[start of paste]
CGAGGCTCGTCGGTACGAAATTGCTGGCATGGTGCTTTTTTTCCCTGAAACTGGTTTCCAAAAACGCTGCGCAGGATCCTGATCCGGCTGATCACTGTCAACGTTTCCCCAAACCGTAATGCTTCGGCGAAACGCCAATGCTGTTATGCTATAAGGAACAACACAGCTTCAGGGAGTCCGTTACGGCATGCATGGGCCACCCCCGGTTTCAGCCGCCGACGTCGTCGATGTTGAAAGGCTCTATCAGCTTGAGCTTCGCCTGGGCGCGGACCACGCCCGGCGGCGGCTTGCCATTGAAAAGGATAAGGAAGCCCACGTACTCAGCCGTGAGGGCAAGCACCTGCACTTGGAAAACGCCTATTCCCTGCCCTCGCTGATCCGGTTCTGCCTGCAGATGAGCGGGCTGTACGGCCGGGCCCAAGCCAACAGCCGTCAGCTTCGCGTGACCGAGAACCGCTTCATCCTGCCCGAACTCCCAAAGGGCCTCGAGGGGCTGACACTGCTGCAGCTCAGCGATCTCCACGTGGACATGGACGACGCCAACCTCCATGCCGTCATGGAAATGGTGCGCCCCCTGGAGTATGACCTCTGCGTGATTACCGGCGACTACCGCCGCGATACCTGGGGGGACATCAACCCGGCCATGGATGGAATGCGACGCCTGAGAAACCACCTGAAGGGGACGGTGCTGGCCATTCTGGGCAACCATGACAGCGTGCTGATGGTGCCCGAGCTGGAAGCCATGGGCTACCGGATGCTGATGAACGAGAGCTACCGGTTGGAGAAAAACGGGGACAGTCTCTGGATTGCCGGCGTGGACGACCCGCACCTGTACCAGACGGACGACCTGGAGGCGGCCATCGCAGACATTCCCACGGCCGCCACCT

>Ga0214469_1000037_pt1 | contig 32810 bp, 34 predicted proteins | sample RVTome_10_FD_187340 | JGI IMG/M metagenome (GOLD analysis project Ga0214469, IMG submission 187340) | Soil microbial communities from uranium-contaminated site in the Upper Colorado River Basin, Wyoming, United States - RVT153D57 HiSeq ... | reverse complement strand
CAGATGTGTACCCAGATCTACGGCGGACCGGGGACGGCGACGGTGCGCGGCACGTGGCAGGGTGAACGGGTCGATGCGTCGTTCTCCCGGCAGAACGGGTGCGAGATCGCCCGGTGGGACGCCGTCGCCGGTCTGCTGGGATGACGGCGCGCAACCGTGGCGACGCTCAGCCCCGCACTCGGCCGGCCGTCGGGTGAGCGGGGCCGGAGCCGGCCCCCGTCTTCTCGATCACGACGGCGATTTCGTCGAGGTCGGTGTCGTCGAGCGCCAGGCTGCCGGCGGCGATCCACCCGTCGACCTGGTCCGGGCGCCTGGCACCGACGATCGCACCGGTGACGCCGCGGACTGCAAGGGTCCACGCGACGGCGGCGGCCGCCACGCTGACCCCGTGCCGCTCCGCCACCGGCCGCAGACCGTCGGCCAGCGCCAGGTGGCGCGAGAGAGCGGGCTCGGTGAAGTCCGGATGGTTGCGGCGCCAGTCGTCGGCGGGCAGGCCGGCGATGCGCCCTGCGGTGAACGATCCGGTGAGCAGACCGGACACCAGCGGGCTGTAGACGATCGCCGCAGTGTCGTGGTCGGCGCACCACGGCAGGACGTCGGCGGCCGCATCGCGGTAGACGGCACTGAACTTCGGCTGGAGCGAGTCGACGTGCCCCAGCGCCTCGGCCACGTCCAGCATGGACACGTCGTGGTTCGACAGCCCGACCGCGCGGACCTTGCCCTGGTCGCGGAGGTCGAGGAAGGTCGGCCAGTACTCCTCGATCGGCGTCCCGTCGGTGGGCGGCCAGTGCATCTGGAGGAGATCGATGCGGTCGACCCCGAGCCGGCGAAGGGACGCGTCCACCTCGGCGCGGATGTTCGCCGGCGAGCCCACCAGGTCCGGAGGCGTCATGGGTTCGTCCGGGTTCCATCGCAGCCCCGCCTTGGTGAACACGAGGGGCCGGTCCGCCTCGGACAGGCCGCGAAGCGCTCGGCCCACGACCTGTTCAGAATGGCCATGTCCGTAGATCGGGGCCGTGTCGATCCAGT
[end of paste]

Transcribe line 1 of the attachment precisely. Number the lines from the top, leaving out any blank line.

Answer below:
CGAGGCTCGTCGGTACGAAATTGCTGGCATGGTGCTTTTTTTCCCTGAAACTGGTTTCCAAAAACGCTGCGCAGGATCCTGATCCGGCTGATCACTGTCAACGTTTCCCCAAACCGTAATGCTTCGGCGAAACGCCAATGCTGTTATGCTATAAGGAACAACACAGCTTCAGGGAGTCCGTTACGGCATGCATGGGCCACCCCCGGTTTCAGCCGCCGACGTCGTCGATGTTGAAAGGCTCTATCAGCTTGAGCTTCGCCTGGGCGCGGACCACGCCCGGCGGCGGCTTGCCATTGAAAAGGATAAGGAAGCCCACGTACTCAGCCGTGAGGGCAAGCACCTGCACTTGGAAAACGCCTATTCCCTGCCCTCGCTGATCCGGTTCTGCCTGCAGATGAGCGGGCTGTACGGCCGGGCCCAAGCCAACAGCCGTCAGCTTCGCGTGACCGAGAACCGCTTCATCCTGCCCGAACTCCCAAAGGGCCTCGAGGGGCTGACACTGCTGCAGCTCAGCGATCTCCACGTGGACATGGACGACGCCAACCTCCATGCCGTCATGGAAATGGTGCGCCCCCTGGAGTATGACCTCTGCGTGATTACCGGCGACTACCGCCGCGATACCTGGGGGGACATCAACCCGGCCATGGATGGAATGCGACGCCTGAGAAACCACCTGAAGGGGACGGTGCTGGCCATTCTGGGCAACCATGACAGCGTGCTGATGGTGCCCGAGCTGGAAGCCATGGGCTACCGGATGCTGATGAACGAGAGCTACCGGTTGGAGAAAAACGGGGACAGTCTCTGGATTGCCGGCGTGGACGACCCGCACCTGTACCAGACGGACGACCTGGAGGCGGCCATCGCAGACATTCCCACGGCCGCCACCT